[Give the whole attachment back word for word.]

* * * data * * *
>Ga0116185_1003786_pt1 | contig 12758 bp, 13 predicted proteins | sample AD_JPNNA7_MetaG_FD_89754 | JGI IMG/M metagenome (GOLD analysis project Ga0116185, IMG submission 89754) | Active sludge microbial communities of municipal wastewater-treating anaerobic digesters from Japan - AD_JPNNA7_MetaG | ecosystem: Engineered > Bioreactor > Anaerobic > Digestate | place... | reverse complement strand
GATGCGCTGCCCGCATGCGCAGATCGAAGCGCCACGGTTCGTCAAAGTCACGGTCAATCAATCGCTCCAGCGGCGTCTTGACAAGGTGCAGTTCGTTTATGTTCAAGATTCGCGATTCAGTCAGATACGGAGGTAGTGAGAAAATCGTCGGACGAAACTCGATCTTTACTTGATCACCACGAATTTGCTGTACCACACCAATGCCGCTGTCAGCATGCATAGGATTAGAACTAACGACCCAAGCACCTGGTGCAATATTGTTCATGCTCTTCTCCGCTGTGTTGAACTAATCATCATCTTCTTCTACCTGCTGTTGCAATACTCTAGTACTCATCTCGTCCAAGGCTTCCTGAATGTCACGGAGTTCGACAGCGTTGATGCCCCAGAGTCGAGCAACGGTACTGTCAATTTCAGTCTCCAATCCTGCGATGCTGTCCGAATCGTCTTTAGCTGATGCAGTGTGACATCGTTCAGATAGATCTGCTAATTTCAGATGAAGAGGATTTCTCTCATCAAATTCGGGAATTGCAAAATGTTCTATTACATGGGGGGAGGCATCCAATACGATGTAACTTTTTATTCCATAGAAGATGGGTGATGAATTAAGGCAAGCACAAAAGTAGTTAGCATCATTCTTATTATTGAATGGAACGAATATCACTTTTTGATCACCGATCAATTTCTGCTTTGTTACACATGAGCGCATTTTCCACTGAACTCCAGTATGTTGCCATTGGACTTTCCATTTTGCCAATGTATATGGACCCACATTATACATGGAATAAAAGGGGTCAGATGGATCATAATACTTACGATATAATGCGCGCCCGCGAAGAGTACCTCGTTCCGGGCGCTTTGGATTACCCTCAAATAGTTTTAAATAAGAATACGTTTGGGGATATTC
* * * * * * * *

>Ga0116185_1003786_pt1 | contig 12758 bp, 13 predicted proteins | sample AD_JPNNA7_MetaG_FD_89754 | JGI IMG/M metagenome (GOLD analysis project Ga0116185, IMG submission 89754) | Active sludge microbial communities of municipal wastewater-treating anaerobic digesters from Japan - AD_JPNNA7_MetaG | ecosystem: Engineered > Bioreactor > Anaerobic > Digestate | place... | reverse complement strand
GATGCGCTGCCCGCATGCGCAGATCGAAGCGCCACGGTTCGTCAAAGTCACGGTCAATCAATCGCTCCAGCGGCGTCTTGACAAGGTGCAGTTCGTTTATGTTCAAGATTCGCGATTCAGTCAGATACGGAGGTAGTGAGAAAATCGTCGGACGAAACTCGATCTTTACTTGATCACCACGAATTTGCTGTACCACACCAATGCCGCTGTCAGCATGCATAGGATTAGAACTAACGACCCAAGCACCTGGTGCAATATTGTTCATGCTCTTCTCCGCTGTGTTGAACTAATCATCATCTTCTTCTACCTGCTGTTGCAATACTCTAGTACTCATCTCGTCCAAGGCTTCCTGAATGTCACGGAGTTCGACAGCGTTGATGCCCCAGAGTCGAGCAACGGTACTGTCAATTTCAGTCTCCAATCCTGCGATGCTGTCCGAATCGTCTTTAGCTGATGCAGTGTGACATCGTTCAGATAGATCTGCTAATTTCAGATGAAGAGGATTTCTCTCATCAAATTCGGGAATTGCAAAATGTTCTATTACATGGGGGGAGGCATCCAATACGATGTAACTTTTTATTCCATAGAAGATGGGTGATGAATTAAGGCAAGCACAAAAGTAGTTAGCATCATTCTTATTATTGAATGGAACGAATATCACTTTTTGATCACCGATCAATTTCTGCTTTGTTACACATGAGCGCATTTTCCACTGAACTCCAGTATGTTGCCATTGGACTTTCCATTTTGCCAATGTATATGGACCCACATTATACATGGAATAAAAGGGGTCAGATGGATCATAATACTTACGATATAATGCGCGCCCGCGAAGAGTACCTCGTTCCGGGCGCTTTGGATTACCCTCAAATAGTTTTAAATAAGAATACGTTTGGGGATATTC